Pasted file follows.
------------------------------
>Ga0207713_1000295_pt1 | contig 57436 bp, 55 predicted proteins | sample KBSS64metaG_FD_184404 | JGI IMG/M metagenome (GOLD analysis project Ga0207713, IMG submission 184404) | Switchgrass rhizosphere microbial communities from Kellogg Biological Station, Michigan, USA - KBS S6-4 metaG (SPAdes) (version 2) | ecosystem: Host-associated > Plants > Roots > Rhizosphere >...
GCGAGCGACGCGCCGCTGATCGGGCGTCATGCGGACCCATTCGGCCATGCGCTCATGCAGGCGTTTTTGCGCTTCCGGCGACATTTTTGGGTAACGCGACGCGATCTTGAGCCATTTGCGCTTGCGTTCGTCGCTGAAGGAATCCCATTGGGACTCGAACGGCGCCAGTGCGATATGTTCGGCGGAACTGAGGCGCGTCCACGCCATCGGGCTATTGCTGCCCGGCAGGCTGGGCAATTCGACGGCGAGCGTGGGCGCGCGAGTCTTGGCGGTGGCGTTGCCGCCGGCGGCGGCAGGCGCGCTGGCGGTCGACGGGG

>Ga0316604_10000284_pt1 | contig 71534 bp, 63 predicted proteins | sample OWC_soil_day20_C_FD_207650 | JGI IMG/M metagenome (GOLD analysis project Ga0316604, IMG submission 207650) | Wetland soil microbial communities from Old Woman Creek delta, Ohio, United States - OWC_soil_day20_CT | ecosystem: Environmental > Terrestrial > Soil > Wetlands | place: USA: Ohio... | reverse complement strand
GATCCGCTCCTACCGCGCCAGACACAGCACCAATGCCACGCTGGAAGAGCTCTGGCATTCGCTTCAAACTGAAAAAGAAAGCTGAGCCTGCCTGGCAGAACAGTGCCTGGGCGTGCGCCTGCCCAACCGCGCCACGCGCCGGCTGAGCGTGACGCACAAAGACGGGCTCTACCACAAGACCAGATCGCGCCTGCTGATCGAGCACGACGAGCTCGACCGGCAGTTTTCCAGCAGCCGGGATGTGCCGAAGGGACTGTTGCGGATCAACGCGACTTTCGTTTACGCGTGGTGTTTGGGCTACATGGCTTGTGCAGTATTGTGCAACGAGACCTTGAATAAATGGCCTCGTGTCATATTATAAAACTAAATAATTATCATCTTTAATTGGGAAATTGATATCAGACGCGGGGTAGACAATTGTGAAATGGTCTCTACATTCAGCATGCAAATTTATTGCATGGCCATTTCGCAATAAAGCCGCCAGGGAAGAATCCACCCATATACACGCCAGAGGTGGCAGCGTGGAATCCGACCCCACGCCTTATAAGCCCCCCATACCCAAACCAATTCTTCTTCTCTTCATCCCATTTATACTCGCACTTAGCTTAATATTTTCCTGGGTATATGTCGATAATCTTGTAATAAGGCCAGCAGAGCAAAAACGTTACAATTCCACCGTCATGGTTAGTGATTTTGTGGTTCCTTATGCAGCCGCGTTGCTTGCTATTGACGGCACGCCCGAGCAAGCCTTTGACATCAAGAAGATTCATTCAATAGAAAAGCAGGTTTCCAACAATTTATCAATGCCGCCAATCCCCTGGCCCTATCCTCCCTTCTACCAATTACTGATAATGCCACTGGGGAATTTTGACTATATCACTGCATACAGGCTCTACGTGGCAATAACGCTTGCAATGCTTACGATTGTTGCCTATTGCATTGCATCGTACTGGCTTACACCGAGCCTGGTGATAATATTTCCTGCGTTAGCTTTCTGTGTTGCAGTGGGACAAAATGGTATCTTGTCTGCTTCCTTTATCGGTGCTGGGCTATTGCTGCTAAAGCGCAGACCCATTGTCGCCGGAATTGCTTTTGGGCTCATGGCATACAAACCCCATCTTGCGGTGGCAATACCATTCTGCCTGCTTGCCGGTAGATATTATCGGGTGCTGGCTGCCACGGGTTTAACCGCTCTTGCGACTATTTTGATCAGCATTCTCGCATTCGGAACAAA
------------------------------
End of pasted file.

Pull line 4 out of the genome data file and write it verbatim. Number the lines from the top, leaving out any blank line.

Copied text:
GATCCGCTCCTACCGCGCCAGACACAGCACCAATGCCACGCTGGAAGAGCTCTGGCATTCGCTTCAAACTGAAAAAGAAAGCTGAGCCTGCCTGGCAGAACAGTGCCTGGGCGTGCGCCTGCCCAACCGCGCCACGCGCCGGCTGAGCGTGACGCACAAAGACGGGCTCTACCACAAGACCAGATCGCGCCTGCTGATCGAGCACGACGAGCTCGACCGGCAGTTTTCCAGCAGCCGGGATGTGCCGAAGGGACTGTTGCGGATCAACGCGACTTTCGTTTACGCGTGGTGTTTGGGCTACATGGCTTGTGCAGTATTGTGCAACGAGACCTTGAATAAATGGCCTCGTGTCATATTATAAAACTAAATAATTATCATCTTTAATTGGGAAATTGATATCAGACGCGGGGTAGACAATTGTGAAATGGTCTCTACATTCAGCATGCAAATTTATTGCATGGCCATTTCGCAATAAAGCCGCCAGGGAAGAATCCACCCATATACACGCCAGAGGTGGCAGCGTGGAATCCGACCCCACGCCTTATAAGCCCCCCATACCCAAACCAATTCTTCTTCTCTTCATCCCATTTATACTCGCACTTAGCTTAATATTTTCCTGGGTATATGTCGATAATCTTGTAATAAGGCCAGCAGAGCAAAAACGTTACAATTCCACCGTCATGGTTAGTGATTTTGTGGTTCCTTATGCAGCCGCGTTGCTTGCTATTGACGGCACGCCCGAGCAAGCCTTTGACATCAAGAAGATTCATTCAATAGAAAAGCAGGTTTCCAACAATTTATCAATGCCGCCAATCCCCTGGCCCTATCCTCCCTTCTACCAATTACTGATAATGCCACTGGGGAATTTTGACTATATCACTGCATACAGGCTCTACGTGGCAATAACGCTTGCAATGCTTACGATTGTTGCCTATTGCATTGCATCGTACTGGCTTACACCGAGCCTGGTGATAATATTTCCTGCGTTAGCTTTCTGTGTTGCAGTGGGACAAAATGGTATCTTGTCTGCTTCCTTTATCGGTGCTGGGCTATTGCTGCTAAAGCGCAGACCCATTGTCGCCGGAATTGCTTTTGGGCTCATGGCATACAAACCCCATCTTGCGGTGGCAATACCATTCTGCCTGCTTGCCGGTAGATATTATCGGGTGCTGGCTGCCACGGGTTTAACCGCTCTTGCGACTATTTTGATCAGCATTCTCGCATTCGGAACAAA